A BRAC-like process would help the Veterans Affairs Department shed 10 million square feet of space that it no longer needs and save $25 million a year, Secretary Robert McDonald said Wednesday.
“We need Congress to get the courage to allow us to close these spaces so we can make better use of the money we have,” McDonald told the audience at a military and family forum.
The VA says it has 336 buildings that are vacant or less than half-occupied, requiring $25 million in caretaker costs each year that could be used to hire 200 registered nurses or pay for 150,000 primary care visits, reports Military Times.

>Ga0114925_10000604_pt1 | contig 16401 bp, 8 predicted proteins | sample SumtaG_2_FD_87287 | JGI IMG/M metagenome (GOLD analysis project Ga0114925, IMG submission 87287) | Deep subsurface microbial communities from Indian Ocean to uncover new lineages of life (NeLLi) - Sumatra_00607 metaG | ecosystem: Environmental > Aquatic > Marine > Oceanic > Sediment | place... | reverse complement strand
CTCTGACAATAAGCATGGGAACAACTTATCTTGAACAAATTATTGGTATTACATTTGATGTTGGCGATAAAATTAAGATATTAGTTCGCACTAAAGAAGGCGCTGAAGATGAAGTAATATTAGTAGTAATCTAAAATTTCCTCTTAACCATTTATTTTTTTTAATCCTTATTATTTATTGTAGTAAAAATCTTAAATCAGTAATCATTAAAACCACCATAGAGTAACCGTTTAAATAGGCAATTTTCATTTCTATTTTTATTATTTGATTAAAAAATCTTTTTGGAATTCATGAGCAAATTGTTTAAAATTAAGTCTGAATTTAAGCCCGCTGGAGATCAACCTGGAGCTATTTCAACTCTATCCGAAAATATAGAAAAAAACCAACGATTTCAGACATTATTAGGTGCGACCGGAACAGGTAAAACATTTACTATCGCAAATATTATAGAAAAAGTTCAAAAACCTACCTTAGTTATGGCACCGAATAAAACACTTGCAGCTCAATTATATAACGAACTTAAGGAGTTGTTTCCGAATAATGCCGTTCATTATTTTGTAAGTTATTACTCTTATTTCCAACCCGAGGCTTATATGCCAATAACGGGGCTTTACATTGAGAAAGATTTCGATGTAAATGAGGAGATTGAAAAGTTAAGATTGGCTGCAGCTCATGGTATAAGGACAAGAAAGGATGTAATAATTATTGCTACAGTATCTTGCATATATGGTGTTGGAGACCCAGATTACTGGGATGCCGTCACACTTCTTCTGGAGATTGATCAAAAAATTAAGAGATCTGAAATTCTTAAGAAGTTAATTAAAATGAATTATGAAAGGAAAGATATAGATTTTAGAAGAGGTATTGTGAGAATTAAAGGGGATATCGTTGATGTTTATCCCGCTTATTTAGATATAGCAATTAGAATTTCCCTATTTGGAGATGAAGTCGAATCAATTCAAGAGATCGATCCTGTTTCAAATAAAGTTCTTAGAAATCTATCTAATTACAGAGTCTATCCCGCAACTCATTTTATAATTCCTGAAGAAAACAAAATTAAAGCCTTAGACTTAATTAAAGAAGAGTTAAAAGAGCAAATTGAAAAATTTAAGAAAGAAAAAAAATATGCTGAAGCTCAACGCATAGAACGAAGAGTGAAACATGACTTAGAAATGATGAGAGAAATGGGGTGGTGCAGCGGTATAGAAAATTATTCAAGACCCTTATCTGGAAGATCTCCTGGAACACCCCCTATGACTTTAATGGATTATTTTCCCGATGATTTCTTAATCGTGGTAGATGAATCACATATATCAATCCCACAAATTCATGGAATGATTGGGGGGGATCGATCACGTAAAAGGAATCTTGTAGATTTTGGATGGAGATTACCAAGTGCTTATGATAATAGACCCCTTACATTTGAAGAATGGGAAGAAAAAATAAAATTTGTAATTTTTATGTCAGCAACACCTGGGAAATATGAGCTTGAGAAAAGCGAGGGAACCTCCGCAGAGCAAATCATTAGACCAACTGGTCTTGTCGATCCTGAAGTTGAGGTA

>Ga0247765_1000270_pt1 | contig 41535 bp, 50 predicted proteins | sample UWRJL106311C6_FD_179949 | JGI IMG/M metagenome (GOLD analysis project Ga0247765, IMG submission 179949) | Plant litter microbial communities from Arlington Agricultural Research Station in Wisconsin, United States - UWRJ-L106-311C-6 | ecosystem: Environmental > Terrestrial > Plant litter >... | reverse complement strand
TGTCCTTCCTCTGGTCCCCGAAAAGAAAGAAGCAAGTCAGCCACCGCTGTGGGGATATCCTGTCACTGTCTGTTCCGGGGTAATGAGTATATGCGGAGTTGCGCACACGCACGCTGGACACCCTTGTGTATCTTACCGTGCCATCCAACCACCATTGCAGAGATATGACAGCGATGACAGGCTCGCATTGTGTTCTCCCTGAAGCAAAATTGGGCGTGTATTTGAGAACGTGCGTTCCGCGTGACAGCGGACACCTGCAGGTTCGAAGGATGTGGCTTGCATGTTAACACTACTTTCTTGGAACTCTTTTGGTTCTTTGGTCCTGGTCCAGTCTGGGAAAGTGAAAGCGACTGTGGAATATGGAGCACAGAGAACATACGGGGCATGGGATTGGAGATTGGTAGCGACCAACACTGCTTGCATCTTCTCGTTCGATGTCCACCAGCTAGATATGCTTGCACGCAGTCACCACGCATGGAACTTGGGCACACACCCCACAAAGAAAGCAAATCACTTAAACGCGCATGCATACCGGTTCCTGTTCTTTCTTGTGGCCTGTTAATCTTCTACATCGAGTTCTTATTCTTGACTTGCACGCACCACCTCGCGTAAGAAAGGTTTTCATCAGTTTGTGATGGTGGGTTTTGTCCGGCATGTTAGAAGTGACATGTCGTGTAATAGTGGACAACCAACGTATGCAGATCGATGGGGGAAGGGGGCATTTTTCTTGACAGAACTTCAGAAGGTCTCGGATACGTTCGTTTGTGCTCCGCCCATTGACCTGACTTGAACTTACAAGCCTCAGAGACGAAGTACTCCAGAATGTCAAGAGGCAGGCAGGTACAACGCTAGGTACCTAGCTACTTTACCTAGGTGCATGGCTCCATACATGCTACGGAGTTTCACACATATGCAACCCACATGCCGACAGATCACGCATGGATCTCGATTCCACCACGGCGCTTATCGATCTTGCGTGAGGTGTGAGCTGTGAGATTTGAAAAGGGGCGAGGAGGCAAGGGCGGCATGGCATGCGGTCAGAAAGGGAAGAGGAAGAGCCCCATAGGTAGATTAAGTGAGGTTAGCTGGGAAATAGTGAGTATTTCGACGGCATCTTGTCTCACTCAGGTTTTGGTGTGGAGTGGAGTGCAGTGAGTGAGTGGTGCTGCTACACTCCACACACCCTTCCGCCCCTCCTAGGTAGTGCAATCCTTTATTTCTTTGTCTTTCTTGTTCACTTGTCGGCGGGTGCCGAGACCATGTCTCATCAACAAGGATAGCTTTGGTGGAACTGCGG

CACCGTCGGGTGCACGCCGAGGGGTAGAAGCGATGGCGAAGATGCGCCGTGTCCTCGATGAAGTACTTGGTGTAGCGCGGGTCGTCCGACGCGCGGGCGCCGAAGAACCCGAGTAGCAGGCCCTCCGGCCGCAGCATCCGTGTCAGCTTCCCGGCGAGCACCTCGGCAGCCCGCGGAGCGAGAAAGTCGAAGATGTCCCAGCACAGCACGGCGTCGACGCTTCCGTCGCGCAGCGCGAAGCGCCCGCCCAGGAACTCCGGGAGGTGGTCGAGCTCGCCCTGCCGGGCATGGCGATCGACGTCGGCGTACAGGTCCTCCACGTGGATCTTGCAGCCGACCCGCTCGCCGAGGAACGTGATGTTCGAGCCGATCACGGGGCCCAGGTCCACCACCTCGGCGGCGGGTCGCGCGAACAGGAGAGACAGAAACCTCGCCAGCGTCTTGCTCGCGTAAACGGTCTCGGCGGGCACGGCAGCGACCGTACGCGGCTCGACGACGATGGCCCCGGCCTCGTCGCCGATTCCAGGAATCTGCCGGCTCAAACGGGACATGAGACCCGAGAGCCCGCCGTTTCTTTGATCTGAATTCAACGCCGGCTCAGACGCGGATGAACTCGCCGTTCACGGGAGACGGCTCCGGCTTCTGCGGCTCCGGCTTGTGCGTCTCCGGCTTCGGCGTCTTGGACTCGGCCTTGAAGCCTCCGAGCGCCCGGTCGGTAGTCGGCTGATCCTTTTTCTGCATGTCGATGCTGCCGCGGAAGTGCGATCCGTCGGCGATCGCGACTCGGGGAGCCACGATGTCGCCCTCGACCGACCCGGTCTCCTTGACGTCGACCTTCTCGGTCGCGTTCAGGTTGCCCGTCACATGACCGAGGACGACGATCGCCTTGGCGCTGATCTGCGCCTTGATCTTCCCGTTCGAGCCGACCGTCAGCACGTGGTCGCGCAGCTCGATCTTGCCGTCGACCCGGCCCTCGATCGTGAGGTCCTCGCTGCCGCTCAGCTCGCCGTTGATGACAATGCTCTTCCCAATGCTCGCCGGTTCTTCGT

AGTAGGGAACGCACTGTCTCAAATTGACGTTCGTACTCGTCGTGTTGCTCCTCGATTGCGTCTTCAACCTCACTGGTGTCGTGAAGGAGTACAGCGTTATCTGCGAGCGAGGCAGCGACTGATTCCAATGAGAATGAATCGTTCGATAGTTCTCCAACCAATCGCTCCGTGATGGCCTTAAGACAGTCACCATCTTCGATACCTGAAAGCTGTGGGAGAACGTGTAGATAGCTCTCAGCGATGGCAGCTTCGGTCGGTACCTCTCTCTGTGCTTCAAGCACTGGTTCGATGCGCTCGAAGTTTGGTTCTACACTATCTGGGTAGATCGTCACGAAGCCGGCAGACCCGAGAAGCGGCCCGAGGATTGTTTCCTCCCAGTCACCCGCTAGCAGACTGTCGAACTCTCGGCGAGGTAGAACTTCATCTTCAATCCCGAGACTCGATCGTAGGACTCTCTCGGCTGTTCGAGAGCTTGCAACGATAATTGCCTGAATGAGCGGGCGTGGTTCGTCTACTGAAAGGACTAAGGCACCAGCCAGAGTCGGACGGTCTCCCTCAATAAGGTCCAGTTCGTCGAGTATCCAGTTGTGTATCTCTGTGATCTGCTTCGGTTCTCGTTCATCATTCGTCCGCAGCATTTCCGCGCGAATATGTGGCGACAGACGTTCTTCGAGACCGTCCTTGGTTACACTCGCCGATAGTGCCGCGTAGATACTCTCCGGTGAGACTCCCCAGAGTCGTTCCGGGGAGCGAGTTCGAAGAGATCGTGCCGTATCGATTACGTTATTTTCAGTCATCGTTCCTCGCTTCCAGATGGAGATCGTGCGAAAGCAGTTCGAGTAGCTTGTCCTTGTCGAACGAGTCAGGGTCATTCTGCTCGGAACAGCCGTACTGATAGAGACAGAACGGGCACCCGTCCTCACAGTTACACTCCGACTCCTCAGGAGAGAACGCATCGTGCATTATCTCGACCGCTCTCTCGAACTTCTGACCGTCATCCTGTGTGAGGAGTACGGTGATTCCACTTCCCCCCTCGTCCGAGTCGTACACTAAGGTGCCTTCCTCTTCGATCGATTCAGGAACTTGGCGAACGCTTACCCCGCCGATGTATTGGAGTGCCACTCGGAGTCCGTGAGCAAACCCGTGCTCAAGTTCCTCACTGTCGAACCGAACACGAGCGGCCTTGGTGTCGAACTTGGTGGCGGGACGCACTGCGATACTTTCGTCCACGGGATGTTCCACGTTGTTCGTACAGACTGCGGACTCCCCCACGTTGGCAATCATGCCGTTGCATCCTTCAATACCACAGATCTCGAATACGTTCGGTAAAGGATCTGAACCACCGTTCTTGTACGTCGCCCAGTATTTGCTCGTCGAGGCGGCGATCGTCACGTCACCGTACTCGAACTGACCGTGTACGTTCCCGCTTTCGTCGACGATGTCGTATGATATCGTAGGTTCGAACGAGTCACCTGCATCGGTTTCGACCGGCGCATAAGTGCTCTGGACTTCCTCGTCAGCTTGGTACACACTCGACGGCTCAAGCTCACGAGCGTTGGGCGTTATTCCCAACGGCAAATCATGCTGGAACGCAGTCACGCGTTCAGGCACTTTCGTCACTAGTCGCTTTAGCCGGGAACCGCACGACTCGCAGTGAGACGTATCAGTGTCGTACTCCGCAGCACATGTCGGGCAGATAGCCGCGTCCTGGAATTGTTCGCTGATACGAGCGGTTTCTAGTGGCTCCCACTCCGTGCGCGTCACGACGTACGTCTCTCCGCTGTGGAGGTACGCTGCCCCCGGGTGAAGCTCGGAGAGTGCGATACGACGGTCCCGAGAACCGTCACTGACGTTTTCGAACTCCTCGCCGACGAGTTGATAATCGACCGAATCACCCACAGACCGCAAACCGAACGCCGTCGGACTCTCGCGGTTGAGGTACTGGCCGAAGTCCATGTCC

But persuading lawmakers to give the VA the authority to shutter excess facilities will be an uphill battle.
“Members of Congress and others don’t like us to close things in their geographic regions,” McDonald said.
The department’s portfolio includes hundreds of historic buildings that are popular with veterans such as Battle Mountain Sanitarium in Hot Springs, S.D., that once served Civil War veterans. But others, such as a former quartermaster’s office in Minneapolis, have sat idle for years and languished.